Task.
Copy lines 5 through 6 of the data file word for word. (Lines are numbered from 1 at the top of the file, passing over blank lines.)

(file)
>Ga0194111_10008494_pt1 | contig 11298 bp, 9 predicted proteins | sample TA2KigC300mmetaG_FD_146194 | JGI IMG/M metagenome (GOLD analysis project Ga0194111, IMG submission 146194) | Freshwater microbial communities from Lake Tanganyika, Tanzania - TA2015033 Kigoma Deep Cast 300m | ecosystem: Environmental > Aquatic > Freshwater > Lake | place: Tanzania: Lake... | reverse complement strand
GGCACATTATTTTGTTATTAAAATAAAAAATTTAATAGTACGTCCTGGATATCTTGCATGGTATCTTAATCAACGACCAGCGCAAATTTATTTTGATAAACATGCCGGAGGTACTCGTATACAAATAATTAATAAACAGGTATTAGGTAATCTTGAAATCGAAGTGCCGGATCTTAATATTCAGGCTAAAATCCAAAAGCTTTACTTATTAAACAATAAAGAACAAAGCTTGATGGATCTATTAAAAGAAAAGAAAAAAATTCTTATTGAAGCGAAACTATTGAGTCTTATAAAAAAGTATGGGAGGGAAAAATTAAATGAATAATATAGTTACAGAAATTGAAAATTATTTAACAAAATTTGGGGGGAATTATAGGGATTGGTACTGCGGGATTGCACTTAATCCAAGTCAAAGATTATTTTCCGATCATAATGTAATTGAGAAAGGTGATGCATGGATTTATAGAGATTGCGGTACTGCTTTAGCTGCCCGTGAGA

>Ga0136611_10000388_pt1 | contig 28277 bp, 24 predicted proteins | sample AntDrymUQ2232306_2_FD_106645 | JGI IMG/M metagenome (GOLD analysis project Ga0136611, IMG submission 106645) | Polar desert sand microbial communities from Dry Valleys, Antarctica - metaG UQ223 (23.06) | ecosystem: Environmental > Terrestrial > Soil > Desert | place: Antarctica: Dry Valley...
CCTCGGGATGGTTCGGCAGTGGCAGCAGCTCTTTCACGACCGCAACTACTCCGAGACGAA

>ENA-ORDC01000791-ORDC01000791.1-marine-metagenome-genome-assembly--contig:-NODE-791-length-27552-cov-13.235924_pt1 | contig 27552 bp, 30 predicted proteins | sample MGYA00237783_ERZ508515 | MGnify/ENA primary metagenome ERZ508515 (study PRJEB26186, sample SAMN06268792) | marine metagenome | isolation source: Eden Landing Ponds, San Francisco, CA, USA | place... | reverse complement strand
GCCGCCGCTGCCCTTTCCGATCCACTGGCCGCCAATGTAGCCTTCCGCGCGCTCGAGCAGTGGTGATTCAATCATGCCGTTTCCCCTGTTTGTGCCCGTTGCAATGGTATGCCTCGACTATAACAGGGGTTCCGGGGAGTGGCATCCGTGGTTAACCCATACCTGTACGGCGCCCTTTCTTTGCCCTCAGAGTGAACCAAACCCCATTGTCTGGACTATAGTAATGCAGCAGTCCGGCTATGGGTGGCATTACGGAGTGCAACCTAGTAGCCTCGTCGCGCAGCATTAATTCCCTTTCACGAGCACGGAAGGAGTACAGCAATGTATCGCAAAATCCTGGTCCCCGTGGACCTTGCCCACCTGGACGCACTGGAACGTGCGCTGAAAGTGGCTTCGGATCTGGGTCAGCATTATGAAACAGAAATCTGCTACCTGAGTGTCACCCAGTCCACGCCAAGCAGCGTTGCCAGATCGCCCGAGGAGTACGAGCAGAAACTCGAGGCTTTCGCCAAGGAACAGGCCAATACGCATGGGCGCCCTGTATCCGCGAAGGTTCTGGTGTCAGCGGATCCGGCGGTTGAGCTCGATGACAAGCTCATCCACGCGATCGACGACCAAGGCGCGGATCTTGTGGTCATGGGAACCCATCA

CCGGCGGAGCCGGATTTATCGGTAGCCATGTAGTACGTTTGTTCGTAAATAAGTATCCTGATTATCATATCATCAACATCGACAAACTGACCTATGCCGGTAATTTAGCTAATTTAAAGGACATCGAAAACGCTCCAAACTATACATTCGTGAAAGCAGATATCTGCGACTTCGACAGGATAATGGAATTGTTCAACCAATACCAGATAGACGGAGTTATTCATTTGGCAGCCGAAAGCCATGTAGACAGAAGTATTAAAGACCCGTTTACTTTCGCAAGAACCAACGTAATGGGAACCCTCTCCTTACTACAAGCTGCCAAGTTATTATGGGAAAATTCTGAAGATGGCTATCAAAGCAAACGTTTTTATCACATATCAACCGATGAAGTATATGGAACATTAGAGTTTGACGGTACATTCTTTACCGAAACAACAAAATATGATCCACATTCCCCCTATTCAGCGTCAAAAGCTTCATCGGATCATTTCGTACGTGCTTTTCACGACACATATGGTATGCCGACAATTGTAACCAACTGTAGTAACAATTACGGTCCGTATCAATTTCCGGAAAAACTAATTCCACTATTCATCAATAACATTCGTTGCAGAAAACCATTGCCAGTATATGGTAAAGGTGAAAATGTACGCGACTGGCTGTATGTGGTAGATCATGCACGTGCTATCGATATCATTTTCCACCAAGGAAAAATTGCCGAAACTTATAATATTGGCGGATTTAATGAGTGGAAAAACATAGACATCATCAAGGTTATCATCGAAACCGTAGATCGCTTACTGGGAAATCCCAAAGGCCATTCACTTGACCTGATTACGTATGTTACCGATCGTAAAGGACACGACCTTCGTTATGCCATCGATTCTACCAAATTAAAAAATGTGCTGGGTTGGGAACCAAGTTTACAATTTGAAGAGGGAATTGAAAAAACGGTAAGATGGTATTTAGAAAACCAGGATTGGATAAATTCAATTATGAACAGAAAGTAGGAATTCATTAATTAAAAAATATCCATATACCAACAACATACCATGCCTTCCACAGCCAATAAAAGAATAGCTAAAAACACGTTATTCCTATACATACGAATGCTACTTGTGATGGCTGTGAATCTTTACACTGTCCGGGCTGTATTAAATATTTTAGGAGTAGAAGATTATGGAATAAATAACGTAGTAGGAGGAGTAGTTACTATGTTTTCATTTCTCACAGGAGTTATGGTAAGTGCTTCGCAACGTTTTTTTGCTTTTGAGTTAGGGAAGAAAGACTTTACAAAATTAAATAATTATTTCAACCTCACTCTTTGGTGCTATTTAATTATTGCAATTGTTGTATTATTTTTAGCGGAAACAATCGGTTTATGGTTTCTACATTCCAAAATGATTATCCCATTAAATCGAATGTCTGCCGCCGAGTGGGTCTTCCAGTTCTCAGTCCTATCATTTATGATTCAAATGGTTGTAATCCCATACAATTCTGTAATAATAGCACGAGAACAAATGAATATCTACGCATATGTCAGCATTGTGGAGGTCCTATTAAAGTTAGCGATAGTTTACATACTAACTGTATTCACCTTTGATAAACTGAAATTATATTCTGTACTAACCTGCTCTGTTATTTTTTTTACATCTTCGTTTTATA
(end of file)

>ENA-ORDC01000791-ORDC01000791.1-marine-metagenome-genome-assembly--contig:-NODE-791-length-27552-cov-13.235924_pt1 | contig 27552 bp, 30 predicted proteins | sample MGYA00237783_ERZ508515 | MGnify/ENA primary metagenome ERZ508515 (study PRJEB26186, sample SAMN06268792) | marine metagenome | isolation source: Eden Landing Ponds, San Francisco, CA, USA | place... | reverse complement strand
GCCGCCGCTGCCCTTTCCGATCCACTGGCCGCCAATGTAGCCTTCCGCGCGCTCGAGCAGTGGTGATTCAATCATGCCGTTTCCCCTGTTTGTGCCCGTTGCAATGGTATGCCTCGACTATAACAGGGGTTCCGGGGAGTGGCATCCGTGGTTAACCCATACCTGTACGGCGCCCTTTCTTTGCCCTCAGAGTGAACCAAACCCCATTGTCTGGACTATAGTAATGCAGCAGTCCGGCTATGGGTGGCATTACGGAGTGCAACCTAGTAGCCTCGTCGCGCAGCATTAATTCCCTTTCACGAGCACGGAAGGAGTACAGCAATGTATCGCAAAATCCTGGTCCCCGTGGACCTTGCCCACCTGGACGCACTGGAACGTGCGCTGAAAGTGGCTTCGGATCTGGGTCAGCATTATGAAACAGAAATCTGCTACCTGAGTGTCACCCAGTCCACGCCAAGCAGCGTTGCCAGATCGCCCGAGGAGTACGAGCAGAAACTCGAGGCTTTCGCCAAGGAACAGGCCAATACGCATGGGCGCCCTGTATCCGCGAAGGTTCTGGTGTCAGCGGATCCGGCGGTTGAGCTCGATGACAAGCTCATCCACGCGATCGACGACCAAGGCGCGGATCTTGTGGTCATGGGAACCCATCA